In a recent post on TheCityFix, Dan Tangherlini, the former director of the District Department of Transportation under Mayor Anthony Williams, makes the case for streetcars in Washington, D.C. I would like to bring some additional points to the discussion.
For a city like D.C., with a huge budget shortfall and a Metro system with long overdue maintenance, great operational difficulties and a soaring deficit, the proposition of a streetcar network deserves, at least, a second look. Paraphrasing Prof. David Hensher from the University of Sydney, this looks like “continuing the saga on blind commitment vs. choice.”
Tangherlini’s desire, as evidenced in his interview, is to have streetcars create a sense of place and permanence, induce development in areas of D.C. that are in need of economic development, as well as provide higher capacity and reduce emissions. These are common perceptions about the benefits of streetcars, and also good ideas, in general, for public transportation. But the attractive and expensive proposition of streetcars on D.C. streets needs to be evaluated against its alternatives.
Let’s review some of the assumptions:
Capacity: This is truly an issue to consider on some of D.C.’s more crowded bus routes, but how about using larger buses? The hybrid and compressed natural gas (CNG) articulated buses that Metro currently operates on its busiest routes have a total capacity of up to 100 people. Typically, high-floor articulated buses, which can measure 60 feet long, can carry as many as 120 passengers.
Emissions: Modern buses emit extremely little local and greenhouse gas pollution. They are also extremely quiet, attractive and passenger friendly. Moreover, their capacity is close to that of the streetcars the District purchased from the Czech Republic—all at one-third of the cost. A World Resources Institute analysis of another high-profile Washington-area project, the Purple Line, shows that a rubber tired system would produce fewer GHG emissions than light rail.
Permanence: A bus rapid transit (BRT) system would create an equal sense of permanence as a streetcar network because of its quiet, distinct and attractive low emissions vehicles, not to mention signage, pavement materials and markings that delineate its routing. If streetcars are so permanent, why did they disappear from the streets of D.C. and other U.S. cities? Historically, streetcars were seen to be slower, more accident-prone and less reliable than other modes of transport; customers didn’t like them. Streetcars were also significantly more costly to buy, build and operate than their rubber tired equivalents. This caused endless financial difficulties to the private firms that had franchises to operate them, as fares were essentially fixed. Contrary to popular belief, it wasn’t a conspiracy by General Motors or Goodyear that took them out of the U.S. market (and most other cities around the world, including my hometown, Bogotá, Colombia, in 1952.)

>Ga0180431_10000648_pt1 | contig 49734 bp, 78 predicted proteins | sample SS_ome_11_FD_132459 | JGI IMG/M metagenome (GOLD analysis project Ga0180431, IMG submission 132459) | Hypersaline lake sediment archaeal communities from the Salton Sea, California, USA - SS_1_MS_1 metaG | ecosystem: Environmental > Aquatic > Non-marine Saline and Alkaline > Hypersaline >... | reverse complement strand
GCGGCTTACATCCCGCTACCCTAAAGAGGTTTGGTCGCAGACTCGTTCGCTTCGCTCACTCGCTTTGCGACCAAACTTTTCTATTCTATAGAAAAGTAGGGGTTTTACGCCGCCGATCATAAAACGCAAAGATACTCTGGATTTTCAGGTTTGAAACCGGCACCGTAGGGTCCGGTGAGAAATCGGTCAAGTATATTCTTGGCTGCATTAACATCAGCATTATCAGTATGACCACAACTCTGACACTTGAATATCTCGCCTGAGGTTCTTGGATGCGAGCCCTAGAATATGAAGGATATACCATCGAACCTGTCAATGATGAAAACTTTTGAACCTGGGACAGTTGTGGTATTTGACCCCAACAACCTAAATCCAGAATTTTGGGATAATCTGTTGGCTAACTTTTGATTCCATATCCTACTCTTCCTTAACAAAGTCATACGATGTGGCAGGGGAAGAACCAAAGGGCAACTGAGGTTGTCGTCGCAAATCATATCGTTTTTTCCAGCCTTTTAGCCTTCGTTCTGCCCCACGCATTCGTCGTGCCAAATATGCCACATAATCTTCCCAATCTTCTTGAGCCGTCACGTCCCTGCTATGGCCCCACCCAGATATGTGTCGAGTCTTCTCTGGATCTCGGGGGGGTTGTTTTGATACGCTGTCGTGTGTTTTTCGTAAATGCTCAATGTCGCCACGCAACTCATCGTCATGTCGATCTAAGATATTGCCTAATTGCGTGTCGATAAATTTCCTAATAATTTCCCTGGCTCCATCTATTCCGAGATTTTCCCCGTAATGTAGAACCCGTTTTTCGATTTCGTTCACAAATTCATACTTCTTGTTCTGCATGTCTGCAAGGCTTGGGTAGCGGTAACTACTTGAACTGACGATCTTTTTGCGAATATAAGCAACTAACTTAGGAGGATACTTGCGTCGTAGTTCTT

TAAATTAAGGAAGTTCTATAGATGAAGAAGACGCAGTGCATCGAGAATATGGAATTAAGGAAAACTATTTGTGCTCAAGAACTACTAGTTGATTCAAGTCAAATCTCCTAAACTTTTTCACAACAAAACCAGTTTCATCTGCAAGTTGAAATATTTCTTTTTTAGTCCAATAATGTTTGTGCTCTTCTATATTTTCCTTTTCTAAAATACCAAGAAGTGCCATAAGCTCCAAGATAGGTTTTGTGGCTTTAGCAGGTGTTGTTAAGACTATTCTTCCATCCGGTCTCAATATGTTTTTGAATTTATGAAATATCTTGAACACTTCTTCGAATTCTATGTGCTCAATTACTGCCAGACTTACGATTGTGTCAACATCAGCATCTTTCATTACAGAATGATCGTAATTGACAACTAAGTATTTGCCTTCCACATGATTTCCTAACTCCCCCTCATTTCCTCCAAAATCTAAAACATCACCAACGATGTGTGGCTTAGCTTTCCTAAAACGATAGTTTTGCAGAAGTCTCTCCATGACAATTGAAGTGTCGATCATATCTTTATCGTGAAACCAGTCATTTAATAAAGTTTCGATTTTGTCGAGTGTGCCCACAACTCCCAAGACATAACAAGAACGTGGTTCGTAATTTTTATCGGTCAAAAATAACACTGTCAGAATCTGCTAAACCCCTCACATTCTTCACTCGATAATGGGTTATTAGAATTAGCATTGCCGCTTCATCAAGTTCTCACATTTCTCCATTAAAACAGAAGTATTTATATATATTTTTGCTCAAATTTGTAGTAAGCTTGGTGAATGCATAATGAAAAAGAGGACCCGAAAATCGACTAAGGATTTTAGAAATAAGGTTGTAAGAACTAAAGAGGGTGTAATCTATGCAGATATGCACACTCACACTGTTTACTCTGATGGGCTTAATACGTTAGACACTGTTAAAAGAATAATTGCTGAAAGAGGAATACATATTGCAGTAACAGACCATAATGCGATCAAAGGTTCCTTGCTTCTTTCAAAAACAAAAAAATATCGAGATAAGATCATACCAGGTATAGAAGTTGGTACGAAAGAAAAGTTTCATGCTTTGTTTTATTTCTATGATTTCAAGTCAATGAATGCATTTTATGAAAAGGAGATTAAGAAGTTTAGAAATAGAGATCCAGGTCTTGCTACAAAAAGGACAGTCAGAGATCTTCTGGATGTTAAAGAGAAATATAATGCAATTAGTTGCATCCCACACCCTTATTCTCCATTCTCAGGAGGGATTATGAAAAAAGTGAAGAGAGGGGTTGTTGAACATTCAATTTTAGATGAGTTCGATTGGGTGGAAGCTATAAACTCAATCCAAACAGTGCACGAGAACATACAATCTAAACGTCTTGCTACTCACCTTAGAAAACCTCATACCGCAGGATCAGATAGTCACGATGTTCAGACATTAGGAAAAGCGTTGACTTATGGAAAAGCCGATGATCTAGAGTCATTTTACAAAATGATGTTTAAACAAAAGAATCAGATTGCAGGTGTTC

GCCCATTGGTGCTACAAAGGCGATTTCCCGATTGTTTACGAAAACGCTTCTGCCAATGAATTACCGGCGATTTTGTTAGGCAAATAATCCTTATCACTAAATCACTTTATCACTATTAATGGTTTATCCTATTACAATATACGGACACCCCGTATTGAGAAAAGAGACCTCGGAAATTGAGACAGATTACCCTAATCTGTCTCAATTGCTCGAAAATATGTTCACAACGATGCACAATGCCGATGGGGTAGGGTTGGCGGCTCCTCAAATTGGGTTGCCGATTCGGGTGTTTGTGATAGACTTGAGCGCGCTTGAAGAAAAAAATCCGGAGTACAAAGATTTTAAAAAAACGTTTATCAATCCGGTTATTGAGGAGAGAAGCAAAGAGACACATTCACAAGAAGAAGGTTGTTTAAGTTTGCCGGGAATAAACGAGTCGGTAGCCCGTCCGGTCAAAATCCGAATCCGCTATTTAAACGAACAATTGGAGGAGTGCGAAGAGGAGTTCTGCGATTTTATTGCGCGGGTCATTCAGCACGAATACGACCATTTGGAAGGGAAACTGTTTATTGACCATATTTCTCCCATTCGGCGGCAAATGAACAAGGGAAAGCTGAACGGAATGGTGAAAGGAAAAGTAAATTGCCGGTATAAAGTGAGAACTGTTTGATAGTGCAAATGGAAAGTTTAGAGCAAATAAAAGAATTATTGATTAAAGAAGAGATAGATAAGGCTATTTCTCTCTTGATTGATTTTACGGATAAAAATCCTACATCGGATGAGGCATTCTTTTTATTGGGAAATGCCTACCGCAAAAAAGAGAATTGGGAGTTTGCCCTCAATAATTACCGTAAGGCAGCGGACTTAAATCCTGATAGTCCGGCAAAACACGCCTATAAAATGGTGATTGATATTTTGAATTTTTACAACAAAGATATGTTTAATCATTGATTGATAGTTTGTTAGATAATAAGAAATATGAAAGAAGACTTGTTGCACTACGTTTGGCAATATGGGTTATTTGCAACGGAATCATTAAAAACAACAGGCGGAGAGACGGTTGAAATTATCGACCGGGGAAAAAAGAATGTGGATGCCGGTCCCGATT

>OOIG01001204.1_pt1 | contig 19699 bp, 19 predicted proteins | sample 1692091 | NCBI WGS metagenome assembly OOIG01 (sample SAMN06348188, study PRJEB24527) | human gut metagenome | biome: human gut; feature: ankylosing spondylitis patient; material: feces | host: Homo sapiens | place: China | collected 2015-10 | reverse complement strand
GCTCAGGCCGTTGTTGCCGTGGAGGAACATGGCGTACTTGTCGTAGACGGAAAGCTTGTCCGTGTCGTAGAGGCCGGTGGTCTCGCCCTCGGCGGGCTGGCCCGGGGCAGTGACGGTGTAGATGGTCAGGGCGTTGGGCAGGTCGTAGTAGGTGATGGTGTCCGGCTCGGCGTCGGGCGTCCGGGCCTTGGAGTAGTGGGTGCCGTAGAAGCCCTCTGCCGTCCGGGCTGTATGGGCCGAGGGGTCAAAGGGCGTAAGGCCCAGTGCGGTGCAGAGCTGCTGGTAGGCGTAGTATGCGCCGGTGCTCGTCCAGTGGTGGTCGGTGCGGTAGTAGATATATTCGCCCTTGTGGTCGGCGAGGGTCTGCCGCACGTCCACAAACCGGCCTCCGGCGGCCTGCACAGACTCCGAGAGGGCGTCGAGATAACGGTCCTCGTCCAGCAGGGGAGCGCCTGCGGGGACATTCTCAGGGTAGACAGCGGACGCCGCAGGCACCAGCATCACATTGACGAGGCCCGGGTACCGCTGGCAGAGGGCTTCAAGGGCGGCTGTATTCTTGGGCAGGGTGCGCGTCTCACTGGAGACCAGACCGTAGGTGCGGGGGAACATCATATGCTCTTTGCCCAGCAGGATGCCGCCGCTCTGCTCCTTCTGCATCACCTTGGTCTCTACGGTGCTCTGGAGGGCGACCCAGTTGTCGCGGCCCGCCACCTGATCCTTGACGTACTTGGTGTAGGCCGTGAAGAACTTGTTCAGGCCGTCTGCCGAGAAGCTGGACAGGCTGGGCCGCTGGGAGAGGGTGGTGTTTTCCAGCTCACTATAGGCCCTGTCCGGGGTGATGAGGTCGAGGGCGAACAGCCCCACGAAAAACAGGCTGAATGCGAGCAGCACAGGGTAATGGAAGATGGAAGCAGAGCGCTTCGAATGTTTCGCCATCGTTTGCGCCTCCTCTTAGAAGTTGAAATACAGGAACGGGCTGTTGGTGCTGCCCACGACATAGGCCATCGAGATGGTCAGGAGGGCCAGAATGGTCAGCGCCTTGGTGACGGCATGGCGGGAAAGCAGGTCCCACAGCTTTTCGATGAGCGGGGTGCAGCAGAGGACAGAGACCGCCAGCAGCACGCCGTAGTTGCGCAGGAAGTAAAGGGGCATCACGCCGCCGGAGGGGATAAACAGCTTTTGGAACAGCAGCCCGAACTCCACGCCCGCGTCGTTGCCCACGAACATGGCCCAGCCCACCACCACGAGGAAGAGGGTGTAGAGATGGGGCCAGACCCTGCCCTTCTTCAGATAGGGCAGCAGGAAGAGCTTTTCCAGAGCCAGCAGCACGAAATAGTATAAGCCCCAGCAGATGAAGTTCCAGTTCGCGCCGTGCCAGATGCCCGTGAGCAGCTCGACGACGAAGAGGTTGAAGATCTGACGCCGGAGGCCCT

Economic Development Potential: As for the economic development potential of rubber-tired circulator systems, one doesn’t have to go to Curitiba, Brazil to see it. The success of the Euclid BRT Line in Cleveland, Ohio, for example, was due to connecting two parts of the city’s central business district, not just by accommodating long suburban trips—a development that is credited to restoring the city’s former streetcar avenue to economic health. It took a good BRT project with streetcar-like station spacing, a dedicated transitway with architect-designed stations, significant “arts in transit” and landscaping expenditures, in addition to hybrid articulated specialized vehicles, at a fraction of the cost of what a streetcar or light rail line would have cost—money that Cleveland simply didn’t have (and the District doesn’t have, as well.)
It also took the same type of other supportive public policies that were key ingredients for the Portland Streetcar system, as in tax abatements, subsidized land, direct investment in public facilities and streetscapes. One can also see similar public policies at work on H Street in D.C., and Columbia Pike in Arlington, Va., far in advance of the operational launch of streetcar lines in either place.
If you look at the U.S., you can see the example of the Denver 16th Street Mall. The catalyst for restoring health to its central business district in the late ’70s was a rubber tired, hybrid bus circulator, not the streetcar and light rail systems that came much later.
The bottom line is that if money matters, one must look at alternatives planned with a complete set of objectives in mind, then objectively and transparently evaluate them before a decision is made on an investment of hundreds of millions of dollars, plus additional operating subsidies. We just need to follow Dr. Hensher’s simple and powerful message: “distance our thinking from an obsession with technology and move to study needs as a starting point of inquiry. Do not ask if light rail is feasible, but ask who the stakeholders are and proceed to investigate how they may best be served.”
No matter what, investments in public transport—whether for bus, rail or bike—bring very large positive impacts to the community. That said, it is important to analyze the alternatives and implement the kind of system that will give the best bang for the buck.